More egregious is Flora’s heightened fear of leaving the property. There seems to be something that the housekeeper has ingrained in the little girl to keep her from leaving the house. Again, this idea is never once explored to the degree that’s needed to feel empathy for her and her debilitating anxiety; it’s just a fact we’re supposed to accept, even though it’s probably the key to understanding what actually happens in the final act of the film. With a better exploration of both these ideas, I think the film could have led somewhere super interesting.

What we end up with is an odd twist in the last ten minutes of the film that completely catches you off-guard. The moment it happens is actually quite exciting. At this point in the movie, we’ve learned what happened to the previous tutor and everything that leads up to that specific revelation (and what happens because of it) get the gears moving at hyper-speed to hit us with an exciting conclusion — and then twist.

Now we’re left wondering what all of it really means; where is the film actually going with all of this? Answers are coming, and it’s going to be a killer of a — Wait. What?

If you remember back in 1999 when The Sixth Sense blew audience’s minds with such a clever twist that the majority of movie goers didn’t see coming, it made you want to see the film again to see if everything made sense enough to make that twist work (which, upon further viewing does exactly that). This, I believe, is what director Floria Sigismondi was going for with the end to The Turning. However, instead of relishing in a mind-altering conclusion, Sigismondi doesn’t reveal what needs to be revealed for you to be intrigued enough to go back and see how the pieces of the puzzle all fit together.

Instead, we are only given hints as to what may have happened, forcing you to have to watch it again to see if the ending makes more sense upon a second viewing. On paper, this might be an interesting idea, as it fits into the psychological manner of the presentation, but because the end is so frustrating and abrupt, the idea of going back infuriates you more than it entices you. I want to go back to see if there’s anything I missed that might help explain it, but do I really want to waste another ninety minutes on the hope it I might understand it better?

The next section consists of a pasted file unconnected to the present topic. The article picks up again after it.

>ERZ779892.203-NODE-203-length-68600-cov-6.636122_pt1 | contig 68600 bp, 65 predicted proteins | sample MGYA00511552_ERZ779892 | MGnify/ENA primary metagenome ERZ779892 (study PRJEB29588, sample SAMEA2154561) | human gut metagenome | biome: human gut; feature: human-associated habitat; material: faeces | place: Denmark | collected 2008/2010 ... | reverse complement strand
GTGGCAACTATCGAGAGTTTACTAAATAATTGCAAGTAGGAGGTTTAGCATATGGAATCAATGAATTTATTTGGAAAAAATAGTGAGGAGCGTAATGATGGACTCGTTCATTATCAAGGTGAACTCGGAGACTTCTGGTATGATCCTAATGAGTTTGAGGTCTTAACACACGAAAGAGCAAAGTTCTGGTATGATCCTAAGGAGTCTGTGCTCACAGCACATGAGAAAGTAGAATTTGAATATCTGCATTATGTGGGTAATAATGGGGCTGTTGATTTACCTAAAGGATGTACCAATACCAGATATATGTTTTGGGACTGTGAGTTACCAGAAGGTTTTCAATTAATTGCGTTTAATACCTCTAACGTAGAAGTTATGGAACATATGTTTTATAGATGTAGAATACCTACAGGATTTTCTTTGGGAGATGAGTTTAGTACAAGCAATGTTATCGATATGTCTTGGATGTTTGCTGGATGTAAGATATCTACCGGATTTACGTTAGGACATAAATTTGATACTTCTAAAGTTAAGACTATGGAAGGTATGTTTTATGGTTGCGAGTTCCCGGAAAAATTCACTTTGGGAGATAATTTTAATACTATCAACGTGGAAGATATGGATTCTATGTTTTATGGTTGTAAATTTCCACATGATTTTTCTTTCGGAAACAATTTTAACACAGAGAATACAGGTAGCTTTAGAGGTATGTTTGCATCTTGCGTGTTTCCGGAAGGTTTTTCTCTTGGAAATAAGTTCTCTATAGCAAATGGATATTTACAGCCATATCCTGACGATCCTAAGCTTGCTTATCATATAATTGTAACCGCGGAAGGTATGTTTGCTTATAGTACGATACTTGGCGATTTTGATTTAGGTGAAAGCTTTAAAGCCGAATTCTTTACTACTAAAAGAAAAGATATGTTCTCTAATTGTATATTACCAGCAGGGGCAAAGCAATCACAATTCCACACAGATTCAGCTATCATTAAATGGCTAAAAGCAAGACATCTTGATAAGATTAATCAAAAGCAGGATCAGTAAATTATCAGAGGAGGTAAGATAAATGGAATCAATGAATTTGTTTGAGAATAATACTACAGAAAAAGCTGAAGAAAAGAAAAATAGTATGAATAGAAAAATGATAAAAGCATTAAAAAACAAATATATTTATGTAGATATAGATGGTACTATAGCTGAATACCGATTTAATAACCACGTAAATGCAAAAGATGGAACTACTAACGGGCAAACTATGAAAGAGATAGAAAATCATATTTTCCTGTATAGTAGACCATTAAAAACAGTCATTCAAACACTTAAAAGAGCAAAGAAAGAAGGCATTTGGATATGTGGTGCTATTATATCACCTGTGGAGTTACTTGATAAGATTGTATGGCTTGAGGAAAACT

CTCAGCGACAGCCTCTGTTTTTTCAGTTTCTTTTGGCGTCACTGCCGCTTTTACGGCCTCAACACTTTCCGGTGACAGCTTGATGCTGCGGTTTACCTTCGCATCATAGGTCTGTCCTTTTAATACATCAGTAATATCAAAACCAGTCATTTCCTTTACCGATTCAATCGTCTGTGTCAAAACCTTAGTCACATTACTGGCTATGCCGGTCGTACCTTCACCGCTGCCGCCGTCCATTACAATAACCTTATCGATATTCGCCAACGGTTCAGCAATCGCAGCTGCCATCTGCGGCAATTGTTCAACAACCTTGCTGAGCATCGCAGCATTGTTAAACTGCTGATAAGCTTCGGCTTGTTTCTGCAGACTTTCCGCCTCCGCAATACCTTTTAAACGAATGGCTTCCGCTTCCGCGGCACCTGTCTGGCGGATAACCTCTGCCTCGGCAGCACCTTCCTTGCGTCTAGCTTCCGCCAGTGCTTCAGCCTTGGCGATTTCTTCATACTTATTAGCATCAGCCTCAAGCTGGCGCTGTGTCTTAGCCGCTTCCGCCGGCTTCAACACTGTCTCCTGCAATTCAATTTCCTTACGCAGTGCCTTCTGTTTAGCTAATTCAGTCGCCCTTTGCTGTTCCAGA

Not really, which is the overall issue with the film. Yes, the story and the actors keep you engaged, and the atmosphere adds just enough texture to the overall creepiness of the film, but there isn’t enough substance or depth behind the characters to warrant the need for a second viewing. I’m not saying all films need to spell everything out at the end to make sense; some films go way too far in explaining its meaning, and leaving some things up to the imagination is a wonderful tool, if used correctly. But The Turning ends up far too vague to work the way it needs to in order to fully appreciate the film as a whole.

My Grade: B

Bonus Reviews:

I’m not a big fan of Guy Ritchie, and though The Gentleman did have its moments (including a great narrative structure and a powerful final act), and every actor on board doesn’t waste one moment of screen time, the overall story and the atmosphere did languish and feel a bit dusty. B+

Sweet, funny and charming may not be what you’d expect to describe a movie about a Jew-hating ten-year-old whose only goal is to become part of Adolf Hitler’s Reich, but writer/director Taika Waititi (who also stars as the imaginary version of the aforementioned Hitler) does a fantastic job blending the humorous, the absurd and the saccharine in JoJo Rabbit, the story of a young boy (Roman Griffin Davis) who befriends a young Jewish girl (Thomasin McKenzie) at the end of World War II. A

Next week, new movies include Gretel and Hansel and The Rhythm Section. If you would like to see a review for one of these, or any other film out next week, please respond in the comments below.